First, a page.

New Gartner research has found, after questioning 227 HR leaders, over half will be monitoring the vaccine status of employees. 

According to new data by Gartner, a research and advisory company, the majority (52 per cent) of surveyed companies are opting to track whether employees do receive the vaccine or not.

Furthermore, over a third of companies (36 per cent) are planning to have employees self-report vaccination status, but will not require proof.

Only less than one in 10 (8 per cent) said they would actually require proof of vaccination before returning to the office.

The issue of vaccine passports is a contentious one which is currently under review by the UK Government, owing to the privacy and ethical issues it raises.

Although this is not compulsory in the UK, other countries such as Greece and Spain are implementing this which means UK employees who do not receive the vaccine may end up being barred from travelling and working abroad.

In addition, at present, employers cannot make their staff receive the vaccine but can encourage them to do so through providing impartial information which explains the process.

Owing to the vaccine roll-out, just under half of businesses (45 per cent) expect their workplace to reopen in Q3 of 2021, while nearly one-quarter (24 per cent) are planning for their workplace to reopen in Q4 later this year.

Ministers such as Rishi Sunak have been encouraging employees to return to offices when possible, claiming staff may “vote with their feet” and quit their roles if they are not given an office.

However, this is at odds with businesses’ plans with half (49 per cent) planning to allow employees to work remotely on certain days. In addition, almost a third (32 per cent) said they will let staff work remotely all of the time – showing a hybrid or fully-remote work model is preferred for the future of work.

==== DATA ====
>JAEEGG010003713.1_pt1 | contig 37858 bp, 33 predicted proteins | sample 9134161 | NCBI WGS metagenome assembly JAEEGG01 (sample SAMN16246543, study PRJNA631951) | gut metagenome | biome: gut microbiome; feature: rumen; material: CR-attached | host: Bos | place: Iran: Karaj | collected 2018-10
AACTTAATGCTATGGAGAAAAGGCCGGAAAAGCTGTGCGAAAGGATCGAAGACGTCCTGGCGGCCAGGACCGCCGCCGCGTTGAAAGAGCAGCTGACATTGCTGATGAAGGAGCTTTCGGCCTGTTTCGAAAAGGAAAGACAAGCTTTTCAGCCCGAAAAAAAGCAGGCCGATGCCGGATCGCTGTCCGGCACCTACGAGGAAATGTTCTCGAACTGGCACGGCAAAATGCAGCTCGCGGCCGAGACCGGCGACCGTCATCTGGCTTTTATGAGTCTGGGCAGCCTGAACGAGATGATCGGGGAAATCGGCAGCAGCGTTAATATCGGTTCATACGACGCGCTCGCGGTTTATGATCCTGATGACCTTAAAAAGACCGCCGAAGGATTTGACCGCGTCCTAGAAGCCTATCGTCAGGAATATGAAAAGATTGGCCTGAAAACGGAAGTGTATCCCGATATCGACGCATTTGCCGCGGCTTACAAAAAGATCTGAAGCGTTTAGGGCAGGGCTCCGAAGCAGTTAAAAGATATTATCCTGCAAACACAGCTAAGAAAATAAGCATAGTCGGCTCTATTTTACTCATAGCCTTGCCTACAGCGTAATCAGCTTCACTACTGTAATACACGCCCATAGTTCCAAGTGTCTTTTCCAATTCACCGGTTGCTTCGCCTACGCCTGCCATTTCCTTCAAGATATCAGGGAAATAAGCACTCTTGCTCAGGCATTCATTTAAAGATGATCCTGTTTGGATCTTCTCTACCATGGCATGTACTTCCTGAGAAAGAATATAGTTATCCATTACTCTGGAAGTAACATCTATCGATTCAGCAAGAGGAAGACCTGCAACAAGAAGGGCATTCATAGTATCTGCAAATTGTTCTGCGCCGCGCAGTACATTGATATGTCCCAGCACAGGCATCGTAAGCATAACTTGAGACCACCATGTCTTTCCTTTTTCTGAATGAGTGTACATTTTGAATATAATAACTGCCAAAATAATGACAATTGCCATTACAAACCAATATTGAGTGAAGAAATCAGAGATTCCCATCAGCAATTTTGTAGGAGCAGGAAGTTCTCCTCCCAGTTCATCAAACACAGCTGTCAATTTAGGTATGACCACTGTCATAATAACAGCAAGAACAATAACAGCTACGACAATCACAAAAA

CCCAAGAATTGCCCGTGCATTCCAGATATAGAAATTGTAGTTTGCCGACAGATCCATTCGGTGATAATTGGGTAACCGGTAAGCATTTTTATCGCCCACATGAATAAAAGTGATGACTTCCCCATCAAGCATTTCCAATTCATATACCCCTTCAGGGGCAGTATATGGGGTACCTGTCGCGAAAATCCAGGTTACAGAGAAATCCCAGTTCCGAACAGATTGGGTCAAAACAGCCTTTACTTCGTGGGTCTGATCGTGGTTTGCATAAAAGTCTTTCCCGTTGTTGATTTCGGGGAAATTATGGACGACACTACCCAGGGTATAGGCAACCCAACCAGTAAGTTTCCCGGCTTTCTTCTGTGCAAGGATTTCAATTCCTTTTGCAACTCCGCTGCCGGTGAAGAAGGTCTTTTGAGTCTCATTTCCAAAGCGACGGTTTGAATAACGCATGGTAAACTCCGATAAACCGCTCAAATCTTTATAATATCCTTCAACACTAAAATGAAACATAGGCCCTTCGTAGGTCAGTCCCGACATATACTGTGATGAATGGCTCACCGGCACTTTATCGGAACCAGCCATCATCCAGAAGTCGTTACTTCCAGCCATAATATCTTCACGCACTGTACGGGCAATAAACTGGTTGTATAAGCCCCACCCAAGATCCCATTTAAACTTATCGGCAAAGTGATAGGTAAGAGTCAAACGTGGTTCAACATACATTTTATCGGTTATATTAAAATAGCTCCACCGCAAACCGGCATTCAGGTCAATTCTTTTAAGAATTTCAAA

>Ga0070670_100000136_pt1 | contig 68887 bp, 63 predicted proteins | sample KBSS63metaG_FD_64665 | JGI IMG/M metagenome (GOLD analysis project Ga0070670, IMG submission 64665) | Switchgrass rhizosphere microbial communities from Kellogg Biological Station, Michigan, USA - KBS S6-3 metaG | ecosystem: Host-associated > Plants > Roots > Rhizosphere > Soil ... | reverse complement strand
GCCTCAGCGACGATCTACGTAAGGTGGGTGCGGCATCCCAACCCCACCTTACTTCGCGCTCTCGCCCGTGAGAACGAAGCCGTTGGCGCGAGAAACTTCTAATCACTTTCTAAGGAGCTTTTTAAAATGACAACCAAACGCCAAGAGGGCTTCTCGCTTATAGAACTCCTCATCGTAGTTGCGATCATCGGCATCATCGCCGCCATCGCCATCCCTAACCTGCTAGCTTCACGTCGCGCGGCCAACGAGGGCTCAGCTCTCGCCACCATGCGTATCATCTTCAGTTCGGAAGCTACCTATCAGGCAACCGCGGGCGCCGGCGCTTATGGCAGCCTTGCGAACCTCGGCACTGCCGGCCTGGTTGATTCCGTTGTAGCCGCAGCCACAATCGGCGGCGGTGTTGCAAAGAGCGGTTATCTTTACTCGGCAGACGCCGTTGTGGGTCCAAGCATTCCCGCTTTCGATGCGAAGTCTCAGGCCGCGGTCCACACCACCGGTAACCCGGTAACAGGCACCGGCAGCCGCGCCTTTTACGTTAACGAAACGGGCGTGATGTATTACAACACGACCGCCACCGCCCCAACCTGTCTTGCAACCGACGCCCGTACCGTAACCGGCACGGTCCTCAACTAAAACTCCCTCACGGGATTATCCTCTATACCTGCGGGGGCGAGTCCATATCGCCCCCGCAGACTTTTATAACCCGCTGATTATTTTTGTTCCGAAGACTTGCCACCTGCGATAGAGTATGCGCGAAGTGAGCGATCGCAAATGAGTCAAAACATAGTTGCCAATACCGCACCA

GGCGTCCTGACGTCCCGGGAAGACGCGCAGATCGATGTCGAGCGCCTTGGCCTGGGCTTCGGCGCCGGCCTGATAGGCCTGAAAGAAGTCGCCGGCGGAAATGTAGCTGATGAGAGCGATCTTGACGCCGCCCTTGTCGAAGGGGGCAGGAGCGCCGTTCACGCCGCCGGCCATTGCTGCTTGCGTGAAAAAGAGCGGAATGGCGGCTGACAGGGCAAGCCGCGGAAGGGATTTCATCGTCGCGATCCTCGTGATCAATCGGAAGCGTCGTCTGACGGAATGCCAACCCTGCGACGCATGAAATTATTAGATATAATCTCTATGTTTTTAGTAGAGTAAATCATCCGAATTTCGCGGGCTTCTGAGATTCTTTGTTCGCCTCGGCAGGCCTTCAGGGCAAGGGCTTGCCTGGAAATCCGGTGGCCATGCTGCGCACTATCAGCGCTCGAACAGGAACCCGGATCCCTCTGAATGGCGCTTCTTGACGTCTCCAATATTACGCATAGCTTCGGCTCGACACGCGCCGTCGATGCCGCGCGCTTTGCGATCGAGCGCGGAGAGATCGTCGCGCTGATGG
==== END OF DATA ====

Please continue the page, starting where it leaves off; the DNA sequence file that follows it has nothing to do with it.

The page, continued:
In order to support employees returning to the office, even if this is on a part-time basis, Gartner suggests the following:

  • Developing a philosophy on flexibility. Rather than simply creating a static flexible work policy, leading HR departments are determining their organisation’s philosophy on flexibility and sharing this with their workforce.
  • Communicating the purpose of the office. Prior to the pandemic, organisations described their office as the place where their employees work. Now, leaders must determine the role of their physical workplace – a team or company meeting place, a secure workspace, a social gathering space to support the community – and communicate that to employees.
  • Training managers on supporting employees. With a more dispersed workforce, HR must work with managers on how to manage employees who are working in different locations and at different times.

Speaking about this, Brian Kropp, Chief of Research for the Gartner HR practice, stated that it will be “critical” for employers to “focus on building social and emotional connections with, and between employees again”.

*To obtain these results, Gartner surveyed 227 HR leaders on March 16th 2021.





Monica Sharma is an English Literature graduate from the University of Warwick. As Editor for HRreview, her particular interests in HR include issues concerning diversity, employment law and wellbeing in the workplace. Alongside this, she has written for student publications in both England and Canada. Monica has also presented her academic work concerning the relationship between legal systems, sexual harassment and racism at a university conference at the University of Western Ontario, Canada.